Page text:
An accidental Parisian education

Studying in Paris happened quite by accident for Knudsen as she travelled there on a gap year with plans to audition for theatre school in Denmark upon her return. “I knew that when you applied to acting school you often had to apply over and over so I thought I’d start my rejection process in Paris where nobody knew me and lick my wounds in private,“ she explains laughing. “To my surprise I got in and I thought I’d try it out and prepare for the real thing awaiting in Denmark but I fell in love with it and finished my training in Paris at the Théâtre d’Ombres.” Back home in Denmark, Knudsen joined the experimental theatre OVINE 302 and performed with the Betty Nansen and Royal Danish Theatres in Copenhagen before her first big break on screen in the cult comedy Let’s Get Lost. Knudsen takes on her first French role this year in Christian Vincent’s film L’hermine, expected in movie theatres this autumn.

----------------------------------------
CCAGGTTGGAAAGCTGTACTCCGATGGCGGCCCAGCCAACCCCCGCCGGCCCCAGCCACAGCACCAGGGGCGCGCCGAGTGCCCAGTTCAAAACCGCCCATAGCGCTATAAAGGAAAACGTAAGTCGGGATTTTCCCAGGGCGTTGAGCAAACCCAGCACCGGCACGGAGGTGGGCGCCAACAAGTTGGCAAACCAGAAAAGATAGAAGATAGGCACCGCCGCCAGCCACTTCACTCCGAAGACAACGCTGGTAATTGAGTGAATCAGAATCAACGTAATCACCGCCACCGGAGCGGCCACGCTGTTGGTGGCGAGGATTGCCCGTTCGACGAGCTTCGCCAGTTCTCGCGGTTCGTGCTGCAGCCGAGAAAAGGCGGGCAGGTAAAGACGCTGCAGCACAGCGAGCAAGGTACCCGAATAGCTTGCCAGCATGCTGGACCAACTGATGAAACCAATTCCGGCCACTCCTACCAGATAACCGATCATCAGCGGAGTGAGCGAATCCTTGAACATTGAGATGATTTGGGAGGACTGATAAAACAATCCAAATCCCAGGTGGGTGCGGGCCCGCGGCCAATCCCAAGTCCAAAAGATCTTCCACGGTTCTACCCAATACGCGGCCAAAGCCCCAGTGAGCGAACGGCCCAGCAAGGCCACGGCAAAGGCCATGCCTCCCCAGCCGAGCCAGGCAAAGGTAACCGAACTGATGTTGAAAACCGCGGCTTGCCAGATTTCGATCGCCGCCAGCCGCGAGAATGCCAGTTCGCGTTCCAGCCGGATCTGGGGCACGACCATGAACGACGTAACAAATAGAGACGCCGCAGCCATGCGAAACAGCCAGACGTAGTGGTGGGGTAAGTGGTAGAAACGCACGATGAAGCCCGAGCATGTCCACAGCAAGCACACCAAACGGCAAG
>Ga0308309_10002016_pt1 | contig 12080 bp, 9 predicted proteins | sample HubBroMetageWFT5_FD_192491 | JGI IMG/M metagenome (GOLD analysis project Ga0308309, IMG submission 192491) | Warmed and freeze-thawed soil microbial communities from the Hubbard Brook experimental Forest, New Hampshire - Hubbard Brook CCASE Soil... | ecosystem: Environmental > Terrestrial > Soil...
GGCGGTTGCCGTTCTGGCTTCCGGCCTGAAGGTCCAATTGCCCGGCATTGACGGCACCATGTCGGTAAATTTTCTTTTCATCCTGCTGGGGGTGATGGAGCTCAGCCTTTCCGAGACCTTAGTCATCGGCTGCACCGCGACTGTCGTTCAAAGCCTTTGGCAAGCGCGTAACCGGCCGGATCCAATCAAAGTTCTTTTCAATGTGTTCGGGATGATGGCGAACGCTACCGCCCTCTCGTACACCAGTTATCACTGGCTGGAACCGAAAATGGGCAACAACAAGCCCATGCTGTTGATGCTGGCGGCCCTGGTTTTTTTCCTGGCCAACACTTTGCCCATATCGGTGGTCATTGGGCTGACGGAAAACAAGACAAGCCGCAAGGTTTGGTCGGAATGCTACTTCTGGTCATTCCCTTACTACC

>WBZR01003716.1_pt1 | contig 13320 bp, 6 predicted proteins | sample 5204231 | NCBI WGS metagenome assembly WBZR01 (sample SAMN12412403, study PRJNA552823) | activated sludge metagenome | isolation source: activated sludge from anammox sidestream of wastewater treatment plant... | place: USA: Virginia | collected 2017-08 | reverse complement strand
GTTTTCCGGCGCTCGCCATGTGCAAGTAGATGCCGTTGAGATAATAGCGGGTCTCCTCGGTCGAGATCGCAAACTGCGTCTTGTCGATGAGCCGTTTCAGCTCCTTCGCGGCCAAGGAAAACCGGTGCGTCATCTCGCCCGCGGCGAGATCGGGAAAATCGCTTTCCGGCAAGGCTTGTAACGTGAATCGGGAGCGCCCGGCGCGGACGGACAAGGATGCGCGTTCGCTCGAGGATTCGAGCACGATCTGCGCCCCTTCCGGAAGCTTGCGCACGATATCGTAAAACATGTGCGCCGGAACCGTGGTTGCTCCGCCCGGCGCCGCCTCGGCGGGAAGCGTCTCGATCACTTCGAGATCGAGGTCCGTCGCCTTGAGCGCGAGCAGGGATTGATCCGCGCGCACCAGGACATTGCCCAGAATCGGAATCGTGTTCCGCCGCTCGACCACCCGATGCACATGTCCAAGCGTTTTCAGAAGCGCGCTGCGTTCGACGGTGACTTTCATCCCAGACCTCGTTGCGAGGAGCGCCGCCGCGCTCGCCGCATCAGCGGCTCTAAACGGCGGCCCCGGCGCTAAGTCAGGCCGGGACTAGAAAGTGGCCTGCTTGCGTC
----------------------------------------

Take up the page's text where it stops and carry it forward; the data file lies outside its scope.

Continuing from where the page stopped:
Award winning Sidse

Knudsen has acquired many accolades and much recognition from the film industry including a BAFTA, two Bodil Awards, two Roberts Awards, a Monte- Carlo Award and a nomination for best performance by an actress at the International Emmy Awards. “They do mean a lot,” she says warmly. “It’s very important, particularly when you start, because they open doors for you but of course it is really wonderful to be recognised for your work on a personal level as well.” Knudsen also received the prestigious title of Knight of the French art guild ‘Arts et Lettres’ in 2014 for her work onBorgen. “That was truly fantastic,” she says. “The French Ambassador to Denmark gave an incredible feminist speech about not just me, but women in politics and as leaders on a global scale and I felt very proud to be part of something that was so strong and empowering for women.”

The Borgen experience